10 January 2017 | By Guest
09 January 2017 | By Guest
19 November 2016 | By Guest
17 November 2016 | By Guest
15 November 2016 | By Guest
31 October 2016 | By Guest
02 August 2016 | By Guest
02 August 2016 | By Guest
18 May 2016 | By Guest
17 May 2016 | By Guest
13 May 2016 | By Guest
31 March 2016 | By Guest
13 January 2016 | By Guest
27 October 2015 | By Guest
28 July 2015 | By Guest
06 July 2015 | By Guest
05 May 2015 | By Guest
11 March 2015 | By Bazarov
16 February 2015 | By Ivan Sollertinsky
16 December 2014 | By Isabel Stockholm
11 December 2014 | By Bazarov
15 October 2014 | By Mollie Arbuthnot
25 September 2014 | By
13 August 2014 | By Bazarov
07 August 2014 | By Eugenia Ellanskaya
29 July 2014 | By Alex Chiriac
21 July 2014 | By Alex Chiriac
12 May 2014 | By Rachel Hajek
28 April 2014 | By Rachel Hajek
14 April 2014 | By Josephine Roulet
08 April 2014 | By Alex Chiriac
24 March 2014 | By Renée-Claude Landry
19 March 2014 | By Rosie Rockel
10 March 2014 | By Bazarov
03 March 2014 | By Rosie Rockel
24 February 2014 | By Ellie Pavey
17 February 2014 | By Robert Chandler Chandler
10 February 2014 | By Bazarov
03 February 2014 | By Paul Rennie
27 January 2014 | By Bazarov
11 December 2013 | By Nina Lobanov-Rostovsky
05 December 2013 | By Bazarov
05 November 2013 | By Bazarov
28 September 2013 | By Bazarov
31 July 2013 | By Richard Barling
25 April 2013 | By Richard Barling
18 April 2013 | By Richard Barling
17 May 2016 | By Guest
Being a press genre of a generally unpolitical nature, fashion magazines very rarely instrumentalise political symbolism for their purposes, with the exception of fashion journalism in the era of the Soviet Union, when it was internationally a common practice to mock the "Comrades" for their lack of attention towards fashion and female elegance. When Stalinism was flourishing in the 1930s, American Vogue published what must be the wittiest illustration the periodical has ever produced, depicting an imagined conversation between the dictator of Soviet Russia, Stalin, and the dictator of Paris Fashion, Elsa Schiaparelli. Published in the mid-June 1936 issue, the "Impossible Interview: Stalin versus Schiaparelli" illustrated by Mexican artist Miguel Covarrubias shows the protagonists in a heated dispute over the Soviet woman's entitlement to fashion:
Stalin: What are you doing up here, Dressmaker?
Schiaparelli: I am getting a bird's-eye view of your women's fashions, Man of Steel.
Stalin: Can't you leave our women alone?
Schiaparelli: They don't want to be left alone. The want to look like the other women of the world.
Stalin: What! Like those hip-less, bust-less scare-crows of your dying civilizations?
Schiaparelli: Already they admire our mannequins and models. Sooner or later they'll come to our ideals.
Stalin: Not while Soviet ideology persists.
Schiaparelli: Look below you, Man of Steel. Look at the beauty parlours and permanent-wave machines springing up. The next step is fashion. In a few years, you won't see kerchiefs on heads any more.
Stalin: You underestimate the serious goals of Soviet women.
Schiaparelli: You underestimate their natural vanity.
Stalin: Perhaps I had better cut your parachute down!
Schiaparelli: A hundred other couturiers would replace me.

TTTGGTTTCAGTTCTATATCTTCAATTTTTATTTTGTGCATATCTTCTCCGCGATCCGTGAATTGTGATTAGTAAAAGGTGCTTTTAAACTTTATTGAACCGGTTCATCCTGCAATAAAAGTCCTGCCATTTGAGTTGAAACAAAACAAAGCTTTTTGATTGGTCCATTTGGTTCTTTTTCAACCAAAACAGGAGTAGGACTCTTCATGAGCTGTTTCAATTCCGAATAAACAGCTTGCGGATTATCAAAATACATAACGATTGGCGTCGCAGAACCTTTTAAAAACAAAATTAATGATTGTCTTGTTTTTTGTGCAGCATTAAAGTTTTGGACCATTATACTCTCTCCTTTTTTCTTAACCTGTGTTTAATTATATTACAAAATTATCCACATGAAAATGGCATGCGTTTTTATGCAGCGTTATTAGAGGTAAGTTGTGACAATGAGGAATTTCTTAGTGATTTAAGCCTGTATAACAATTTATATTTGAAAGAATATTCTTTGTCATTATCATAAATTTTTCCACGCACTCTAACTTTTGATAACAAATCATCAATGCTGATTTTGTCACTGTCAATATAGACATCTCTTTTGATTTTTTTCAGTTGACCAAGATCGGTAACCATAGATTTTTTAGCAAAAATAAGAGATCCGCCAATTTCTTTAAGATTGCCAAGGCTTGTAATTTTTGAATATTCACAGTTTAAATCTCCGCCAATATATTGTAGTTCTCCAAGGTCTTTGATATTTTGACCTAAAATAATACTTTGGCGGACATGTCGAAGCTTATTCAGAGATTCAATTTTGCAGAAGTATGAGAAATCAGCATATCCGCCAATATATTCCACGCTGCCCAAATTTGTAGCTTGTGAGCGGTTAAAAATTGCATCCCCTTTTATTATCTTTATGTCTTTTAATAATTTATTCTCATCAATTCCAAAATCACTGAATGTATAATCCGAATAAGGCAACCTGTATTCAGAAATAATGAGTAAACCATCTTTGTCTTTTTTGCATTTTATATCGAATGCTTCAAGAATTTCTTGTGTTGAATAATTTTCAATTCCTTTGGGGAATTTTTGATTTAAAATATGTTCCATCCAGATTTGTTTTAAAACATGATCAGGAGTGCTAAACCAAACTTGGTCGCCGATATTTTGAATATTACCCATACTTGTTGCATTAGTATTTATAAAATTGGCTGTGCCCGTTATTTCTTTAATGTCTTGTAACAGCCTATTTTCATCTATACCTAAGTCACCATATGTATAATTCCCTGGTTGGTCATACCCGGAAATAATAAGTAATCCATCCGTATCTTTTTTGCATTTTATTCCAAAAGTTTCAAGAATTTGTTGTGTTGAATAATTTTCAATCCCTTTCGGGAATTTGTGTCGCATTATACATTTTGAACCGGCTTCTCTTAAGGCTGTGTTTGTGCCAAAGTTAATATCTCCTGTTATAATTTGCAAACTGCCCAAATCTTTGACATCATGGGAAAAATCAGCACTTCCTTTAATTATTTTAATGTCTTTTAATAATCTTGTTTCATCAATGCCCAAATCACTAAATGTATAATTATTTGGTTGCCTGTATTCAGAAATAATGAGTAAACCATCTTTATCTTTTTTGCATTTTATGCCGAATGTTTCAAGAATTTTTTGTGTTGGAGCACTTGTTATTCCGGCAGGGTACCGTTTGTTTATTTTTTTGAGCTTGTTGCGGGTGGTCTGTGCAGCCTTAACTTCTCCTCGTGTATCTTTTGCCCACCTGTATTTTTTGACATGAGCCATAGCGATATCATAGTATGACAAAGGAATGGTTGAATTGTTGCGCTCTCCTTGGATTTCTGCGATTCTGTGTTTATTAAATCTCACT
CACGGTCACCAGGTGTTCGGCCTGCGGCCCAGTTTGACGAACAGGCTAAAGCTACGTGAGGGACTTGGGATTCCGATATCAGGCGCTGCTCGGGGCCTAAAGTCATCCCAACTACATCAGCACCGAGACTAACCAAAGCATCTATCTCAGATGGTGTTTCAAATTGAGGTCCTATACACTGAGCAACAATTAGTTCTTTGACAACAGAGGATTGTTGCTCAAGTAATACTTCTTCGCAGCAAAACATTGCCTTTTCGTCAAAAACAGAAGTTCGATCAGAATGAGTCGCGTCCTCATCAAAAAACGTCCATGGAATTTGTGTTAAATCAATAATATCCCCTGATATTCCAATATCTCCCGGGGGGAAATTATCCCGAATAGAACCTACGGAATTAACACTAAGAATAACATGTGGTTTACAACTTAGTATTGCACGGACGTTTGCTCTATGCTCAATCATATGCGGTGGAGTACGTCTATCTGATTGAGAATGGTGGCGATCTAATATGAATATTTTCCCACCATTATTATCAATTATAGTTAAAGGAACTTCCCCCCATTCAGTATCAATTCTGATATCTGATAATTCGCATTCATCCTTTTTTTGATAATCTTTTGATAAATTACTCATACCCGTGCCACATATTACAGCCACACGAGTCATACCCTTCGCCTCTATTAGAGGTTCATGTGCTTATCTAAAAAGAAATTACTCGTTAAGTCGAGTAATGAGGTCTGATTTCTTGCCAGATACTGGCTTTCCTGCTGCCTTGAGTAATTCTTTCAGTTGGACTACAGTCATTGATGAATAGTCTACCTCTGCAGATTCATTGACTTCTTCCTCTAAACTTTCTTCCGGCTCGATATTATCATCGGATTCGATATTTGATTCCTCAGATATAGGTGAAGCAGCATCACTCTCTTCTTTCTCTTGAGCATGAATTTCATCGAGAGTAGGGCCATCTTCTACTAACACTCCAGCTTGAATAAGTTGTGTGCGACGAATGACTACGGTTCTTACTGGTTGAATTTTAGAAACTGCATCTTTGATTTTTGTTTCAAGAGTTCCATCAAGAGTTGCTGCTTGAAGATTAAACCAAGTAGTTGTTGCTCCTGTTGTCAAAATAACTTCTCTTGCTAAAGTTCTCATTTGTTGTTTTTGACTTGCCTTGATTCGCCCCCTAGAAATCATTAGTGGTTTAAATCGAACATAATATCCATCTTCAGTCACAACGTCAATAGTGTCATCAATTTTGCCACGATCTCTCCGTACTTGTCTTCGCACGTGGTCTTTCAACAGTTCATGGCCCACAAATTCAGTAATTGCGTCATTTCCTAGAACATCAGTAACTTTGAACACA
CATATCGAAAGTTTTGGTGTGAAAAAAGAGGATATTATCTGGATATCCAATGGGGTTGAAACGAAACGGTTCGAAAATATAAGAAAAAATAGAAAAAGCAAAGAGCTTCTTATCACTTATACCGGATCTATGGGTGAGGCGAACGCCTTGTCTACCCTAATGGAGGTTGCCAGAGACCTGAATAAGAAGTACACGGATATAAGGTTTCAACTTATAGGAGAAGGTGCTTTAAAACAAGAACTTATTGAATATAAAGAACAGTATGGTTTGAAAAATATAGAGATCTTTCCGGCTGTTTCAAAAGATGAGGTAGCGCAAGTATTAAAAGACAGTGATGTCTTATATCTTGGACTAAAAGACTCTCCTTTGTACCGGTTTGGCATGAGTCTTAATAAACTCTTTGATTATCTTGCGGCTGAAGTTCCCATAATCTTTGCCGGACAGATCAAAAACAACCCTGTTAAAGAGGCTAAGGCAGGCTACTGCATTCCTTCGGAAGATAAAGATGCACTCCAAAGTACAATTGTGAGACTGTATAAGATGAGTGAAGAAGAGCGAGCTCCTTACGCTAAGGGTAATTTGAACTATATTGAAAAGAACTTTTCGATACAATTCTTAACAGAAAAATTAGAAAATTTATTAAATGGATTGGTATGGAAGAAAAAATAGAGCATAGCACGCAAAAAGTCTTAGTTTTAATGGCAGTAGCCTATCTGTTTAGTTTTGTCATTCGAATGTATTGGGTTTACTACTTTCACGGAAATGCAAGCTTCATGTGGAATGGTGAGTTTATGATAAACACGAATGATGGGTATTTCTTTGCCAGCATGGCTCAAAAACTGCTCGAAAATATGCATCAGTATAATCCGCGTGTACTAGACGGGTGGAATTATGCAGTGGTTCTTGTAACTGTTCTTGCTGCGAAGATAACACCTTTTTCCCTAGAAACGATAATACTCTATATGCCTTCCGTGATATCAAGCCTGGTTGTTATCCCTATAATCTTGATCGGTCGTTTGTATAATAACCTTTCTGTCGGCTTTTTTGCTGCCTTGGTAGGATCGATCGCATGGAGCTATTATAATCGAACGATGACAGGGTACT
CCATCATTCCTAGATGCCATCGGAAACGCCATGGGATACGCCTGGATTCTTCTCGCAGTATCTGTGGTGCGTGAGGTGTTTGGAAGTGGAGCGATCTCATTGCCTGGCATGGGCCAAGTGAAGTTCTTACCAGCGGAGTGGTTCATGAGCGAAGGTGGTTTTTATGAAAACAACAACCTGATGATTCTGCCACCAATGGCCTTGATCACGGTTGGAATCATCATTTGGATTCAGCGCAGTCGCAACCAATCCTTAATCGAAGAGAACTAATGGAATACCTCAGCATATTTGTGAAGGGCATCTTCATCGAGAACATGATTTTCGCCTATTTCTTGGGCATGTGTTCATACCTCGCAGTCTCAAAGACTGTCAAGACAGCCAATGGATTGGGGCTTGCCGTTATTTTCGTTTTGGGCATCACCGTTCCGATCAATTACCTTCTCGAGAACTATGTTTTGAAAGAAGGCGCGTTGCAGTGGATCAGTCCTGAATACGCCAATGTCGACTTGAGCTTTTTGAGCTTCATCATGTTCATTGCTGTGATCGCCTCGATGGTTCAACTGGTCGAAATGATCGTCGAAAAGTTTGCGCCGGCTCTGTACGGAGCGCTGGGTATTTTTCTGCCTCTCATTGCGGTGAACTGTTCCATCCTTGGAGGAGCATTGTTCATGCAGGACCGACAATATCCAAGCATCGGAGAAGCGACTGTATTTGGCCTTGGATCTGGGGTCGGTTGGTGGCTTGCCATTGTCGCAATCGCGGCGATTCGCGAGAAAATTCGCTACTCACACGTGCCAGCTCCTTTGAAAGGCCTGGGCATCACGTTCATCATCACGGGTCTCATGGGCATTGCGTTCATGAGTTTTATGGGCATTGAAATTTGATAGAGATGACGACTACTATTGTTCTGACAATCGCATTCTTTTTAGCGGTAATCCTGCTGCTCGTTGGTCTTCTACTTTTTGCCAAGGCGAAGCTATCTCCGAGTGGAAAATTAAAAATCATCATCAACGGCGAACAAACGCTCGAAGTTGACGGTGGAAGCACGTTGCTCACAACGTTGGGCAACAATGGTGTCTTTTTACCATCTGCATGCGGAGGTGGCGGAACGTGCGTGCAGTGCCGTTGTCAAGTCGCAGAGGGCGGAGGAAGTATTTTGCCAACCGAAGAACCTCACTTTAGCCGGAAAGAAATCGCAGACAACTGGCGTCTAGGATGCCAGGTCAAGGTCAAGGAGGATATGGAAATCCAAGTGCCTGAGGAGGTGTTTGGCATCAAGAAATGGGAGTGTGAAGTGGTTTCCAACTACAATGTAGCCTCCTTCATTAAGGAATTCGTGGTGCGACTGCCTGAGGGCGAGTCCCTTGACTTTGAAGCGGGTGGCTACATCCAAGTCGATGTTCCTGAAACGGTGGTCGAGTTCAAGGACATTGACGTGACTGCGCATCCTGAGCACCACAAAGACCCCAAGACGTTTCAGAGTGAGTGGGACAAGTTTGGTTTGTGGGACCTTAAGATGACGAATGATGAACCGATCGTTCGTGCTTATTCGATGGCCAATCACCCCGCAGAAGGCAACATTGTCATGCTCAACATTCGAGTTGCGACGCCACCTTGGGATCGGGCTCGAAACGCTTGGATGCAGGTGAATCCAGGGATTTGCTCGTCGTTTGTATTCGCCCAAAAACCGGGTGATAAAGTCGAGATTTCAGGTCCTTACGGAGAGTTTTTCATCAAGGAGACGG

Stalin: In that case, cut my ropes!
Other than serving a merely satirical intention, this Vogue page pinpoints a development in Soviet dress behaviour in the years following the systematic undermining of fashion and sartorial luxury in the 1920s and hints at Elsa Schiaparelli's attempt to dress the Russian woman in 1935. Being criticized by fashion journalists for being poorly dressed, female workers of the USSR required a helping hand, which the Soviet government planned to provide in Elsa Schiaparelli. In winter of 1935 she was invited to visit Moscow and design suitable workwear for the female population of Russia, coinciding with the opening of the Dom Modelei (House of Prototypes). Following this invitation, Schiaparelli set out for Moscow in November of 1935, accompanied by British photographer Cecil Beaton, to present her capsule collection, attend social functions and even visit the Kremlin’s treasury. For dressing the Soviet woman, she had envisioned a practical black wool jersey dress with a little turn-over collar of white piqué and a box calf belt, combined with a simple three-quarter coat of red felt with large black buttons, both with a little knitted hat reminiscent of a military pilotka cap. At the first Soviet Trade Fair in Moscow (the first capitalistic exhibition of its kind in the USSR), Schiaparelli’s inventions were presented to their target audience, failing to cause the expected enthusiasm about a leading Paris couturière designing for Russia's women. Schiaparelli’s coat and dress ensemble never went into production for authorities saw a danger in the big pockets on both garments and predicted that they would most likely attract pickpockets on the Metro. While the Paris designs eventually missed their intended effect on Russian dressing habits, the Russian capital seemed to have made a visible impact on Schiaparelli. Returning to Paris, she introduced parachute-skirt dresses in her spring 1936 collection, inspired by the parachute jumpers she saw during her trip to Russia. American Vogue concluded: "Practically every single time that Schiaparelli buys a railway ticket, there are fruitful consequences for this world of ours".